As with any bike, an inspection should also be performed to ensure it is safe and adequate to use during the class. Both the above will ensure time and attention isn’t taken away from the majority of your students.
Maintenance & Repair
To be determined. eBikes are equipped with sophisticated electronics and computers that require specialized skills and knowledge to maintain and repair. This may mean your in-house or shop mechanic may not be able to handle them. For instance, Bosch recommends taking Bosch-equipped eBikes to qualified Bosch eBike dealer for servicing and repairs.
Fitness & Health
Does riding an eMTB encourage a person to be fit and healthy? Only you can answer that.
Purpose of eMTBs for Public Safety
Are you going to use eMTBs in a traditional bike unit role (targeted areas, etc.) or in an expanded patrol beat (like automobiles or motorcycles)? If the latter, then eMTBs may be the way to go.
As Kirby Beck (PCI #002T/EMSCI #017T) remarked, “when you start thinking of bike patrol as you would a motorized patrol, except you go slower – and cover a smaller area – you may be overextending your capabilities. Warning lights and sirens are much less effective, and your “vehicle” (bicycle) offers you ZERO protection in a crash. An eBike may go faster, but that only means you can overextend your capabilities and get into trouble faster, too.”
In some of the articles I’ve read about eMTB use in public safety, the bike itself has become an additional “talking point” between public safety personnel and the members of their community.
Maximum Total Weight Restrictions
Trek’s 2018 Police Electric bike has a maximum total weight (combined weight of bicycle, rider & cargo) of 300 pounds or 136 kg. (You can do the math). One would assume that, at least, it serves as a warranty disclaimer. Do you want to take a chance though?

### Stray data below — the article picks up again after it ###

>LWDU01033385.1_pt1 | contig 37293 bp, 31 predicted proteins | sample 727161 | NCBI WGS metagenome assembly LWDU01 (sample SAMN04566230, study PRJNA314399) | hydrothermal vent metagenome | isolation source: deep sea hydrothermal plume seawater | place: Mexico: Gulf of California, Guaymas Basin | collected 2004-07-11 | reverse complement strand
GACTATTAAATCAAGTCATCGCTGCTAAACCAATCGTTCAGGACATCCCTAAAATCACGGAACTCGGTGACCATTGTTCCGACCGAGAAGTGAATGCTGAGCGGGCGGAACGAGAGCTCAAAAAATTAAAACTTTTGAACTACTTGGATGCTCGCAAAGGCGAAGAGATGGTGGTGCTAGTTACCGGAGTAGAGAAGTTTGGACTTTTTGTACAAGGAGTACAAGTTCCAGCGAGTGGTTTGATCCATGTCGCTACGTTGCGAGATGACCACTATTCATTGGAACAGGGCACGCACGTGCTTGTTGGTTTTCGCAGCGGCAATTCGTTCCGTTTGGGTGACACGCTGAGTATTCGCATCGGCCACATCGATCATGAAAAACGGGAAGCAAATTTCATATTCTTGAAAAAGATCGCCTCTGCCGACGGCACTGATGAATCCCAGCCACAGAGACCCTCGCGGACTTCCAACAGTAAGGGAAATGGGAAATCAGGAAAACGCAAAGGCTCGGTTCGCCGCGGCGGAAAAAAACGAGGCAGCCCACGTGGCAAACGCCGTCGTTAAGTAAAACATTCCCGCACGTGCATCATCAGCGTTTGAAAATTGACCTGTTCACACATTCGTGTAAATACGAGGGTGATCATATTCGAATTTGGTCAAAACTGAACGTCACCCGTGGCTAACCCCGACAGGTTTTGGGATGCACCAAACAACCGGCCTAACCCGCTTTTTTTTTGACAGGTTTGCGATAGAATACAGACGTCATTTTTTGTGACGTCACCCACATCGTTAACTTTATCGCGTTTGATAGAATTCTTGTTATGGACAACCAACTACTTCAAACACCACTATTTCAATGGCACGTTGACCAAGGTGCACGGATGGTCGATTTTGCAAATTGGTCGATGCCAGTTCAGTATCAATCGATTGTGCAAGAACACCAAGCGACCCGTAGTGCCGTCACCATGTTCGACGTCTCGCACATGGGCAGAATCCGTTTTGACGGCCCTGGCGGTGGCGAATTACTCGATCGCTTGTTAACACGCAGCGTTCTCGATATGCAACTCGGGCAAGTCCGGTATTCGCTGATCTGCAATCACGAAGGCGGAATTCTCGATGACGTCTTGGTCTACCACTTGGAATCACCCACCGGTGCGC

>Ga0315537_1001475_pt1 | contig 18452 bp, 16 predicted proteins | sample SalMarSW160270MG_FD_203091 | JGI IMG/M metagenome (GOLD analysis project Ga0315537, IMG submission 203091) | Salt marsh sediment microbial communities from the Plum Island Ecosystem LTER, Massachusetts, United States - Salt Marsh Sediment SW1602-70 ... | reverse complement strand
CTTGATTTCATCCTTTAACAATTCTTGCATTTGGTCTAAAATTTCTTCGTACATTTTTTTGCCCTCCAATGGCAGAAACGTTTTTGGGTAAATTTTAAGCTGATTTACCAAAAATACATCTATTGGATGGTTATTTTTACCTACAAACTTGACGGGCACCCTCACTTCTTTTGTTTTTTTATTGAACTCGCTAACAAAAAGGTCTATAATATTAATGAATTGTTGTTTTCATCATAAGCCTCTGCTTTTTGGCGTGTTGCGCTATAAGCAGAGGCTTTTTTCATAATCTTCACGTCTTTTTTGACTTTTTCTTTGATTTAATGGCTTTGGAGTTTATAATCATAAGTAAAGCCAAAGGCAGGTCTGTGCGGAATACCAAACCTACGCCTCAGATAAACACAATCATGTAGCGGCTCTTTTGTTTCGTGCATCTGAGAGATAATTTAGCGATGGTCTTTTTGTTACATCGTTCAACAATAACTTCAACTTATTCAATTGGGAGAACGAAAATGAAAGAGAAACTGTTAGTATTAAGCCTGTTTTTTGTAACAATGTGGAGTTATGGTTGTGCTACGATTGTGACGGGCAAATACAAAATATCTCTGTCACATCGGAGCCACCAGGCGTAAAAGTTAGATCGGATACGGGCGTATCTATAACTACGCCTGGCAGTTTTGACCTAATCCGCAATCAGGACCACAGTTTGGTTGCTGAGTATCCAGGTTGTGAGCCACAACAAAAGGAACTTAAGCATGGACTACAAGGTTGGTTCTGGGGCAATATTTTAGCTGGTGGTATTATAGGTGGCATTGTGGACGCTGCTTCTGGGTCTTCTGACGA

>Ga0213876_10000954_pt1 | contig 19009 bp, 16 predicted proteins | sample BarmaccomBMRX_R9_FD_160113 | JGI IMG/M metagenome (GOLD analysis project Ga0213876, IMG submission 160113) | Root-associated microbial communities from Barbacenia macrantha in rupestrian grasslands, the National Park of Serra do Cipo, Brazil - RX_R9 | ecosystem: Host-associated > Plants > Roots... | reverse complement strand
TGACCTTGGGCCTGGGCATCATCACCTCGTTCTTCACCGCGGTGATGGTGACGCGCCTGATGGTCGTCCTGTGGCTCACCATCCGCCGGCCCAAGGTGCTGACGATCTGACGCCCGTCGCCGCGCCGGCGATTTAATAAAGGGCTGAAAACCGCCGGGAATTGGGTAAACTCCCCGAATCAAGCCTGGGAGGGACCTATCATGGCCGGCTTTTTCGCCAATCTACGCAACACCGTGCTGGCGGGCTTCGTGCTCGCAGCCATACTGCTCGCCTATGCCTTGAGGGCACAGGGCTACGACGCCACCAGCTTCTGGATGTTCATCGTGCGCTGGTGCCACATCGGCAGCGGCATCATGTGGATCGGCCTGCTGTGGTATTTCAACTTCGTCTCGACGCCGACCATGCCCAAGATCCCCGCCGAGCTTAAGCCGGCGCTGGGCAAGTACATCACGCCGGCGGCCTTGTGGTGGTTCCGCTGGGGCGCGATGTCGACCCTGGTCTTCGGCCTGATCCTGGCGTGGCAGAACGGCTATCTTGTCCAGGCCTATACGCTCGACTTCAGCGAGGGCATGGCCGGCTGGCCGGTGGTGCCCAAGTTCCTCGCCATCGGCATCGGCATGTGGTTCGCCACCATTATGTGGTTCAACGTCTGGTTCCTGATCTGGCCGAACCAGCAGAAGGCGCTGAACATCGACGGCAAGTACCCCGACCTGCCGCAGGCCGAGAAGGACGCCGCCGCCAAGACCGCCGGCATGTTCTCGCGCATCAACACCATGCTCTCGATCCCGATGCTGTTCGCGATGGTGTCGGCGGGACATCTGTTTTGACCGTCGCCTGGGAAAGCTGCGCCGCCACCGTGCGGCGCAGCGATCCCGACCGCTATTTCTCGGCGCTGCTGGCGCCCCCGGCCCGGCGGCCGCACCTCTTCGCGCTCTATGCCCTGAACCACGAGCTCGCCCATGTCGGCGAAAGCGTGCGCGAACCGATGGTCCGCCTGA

The Bottom Line
Technology can be a wonderful thing and riding an eBike is certainly fun! There are both advantages and disadvantages to deploying them for public safety use; therefore, it is up to each department and rider to determine whether or not to add eMTBs to the fleet.
I hope this article serves as an informative resource for agencies and/or riders assessing whether to use eMTBs.
All the entries I read on the IPMBA blog focused on law enforcement’s use of eBikes. I’m curious as to whether any EMS personnel out there are using eMTBs. Weight would REALLY be a big consideration and concern! And what about Security, some of which enjoy larger, private sector budgets, as well as federal agencies, such as the military, Border Patrol, and VA facilities?
It would be interesting to learn if any agencies that have used eMTBs in the recent past have stopped, including the reasons why.
Please send IPMBA and/or me your comments and experiences involving eMTBs and public safety cyclists.
- IPMBA’s Blogs (“Electric Bike” search)
- IMBA (International Mountain Bicycling Association)
- Electric Bike Association
- Bosch eBike Systems
As always, be safe out there, everyone!
Clint’s 24-year career in law enforcement included both with Los Angeles County Sheriff’s Department and Riverside Community College District Police Department (RCCD PD), where he served as Bike Team Coordinator. He has been an IPMBA member since 1994 and has attended 11 conferences. Since 1994, Clint’s been a CA POST certified Bike Patrol Instructor and has taught Bike Patrol Courses for Riverside County Sheriff’s Department for over 18 years. He actively competes in USA Cycling amateur cross-country mountain bike races and since 1999 has competed in what is now known as the United States Police & Fire Championships. He can be reached at firstname.lastname@example.org.
(c) 2017 IPMBA. This article appeared in the Fall 2017 issue of IPMBA News.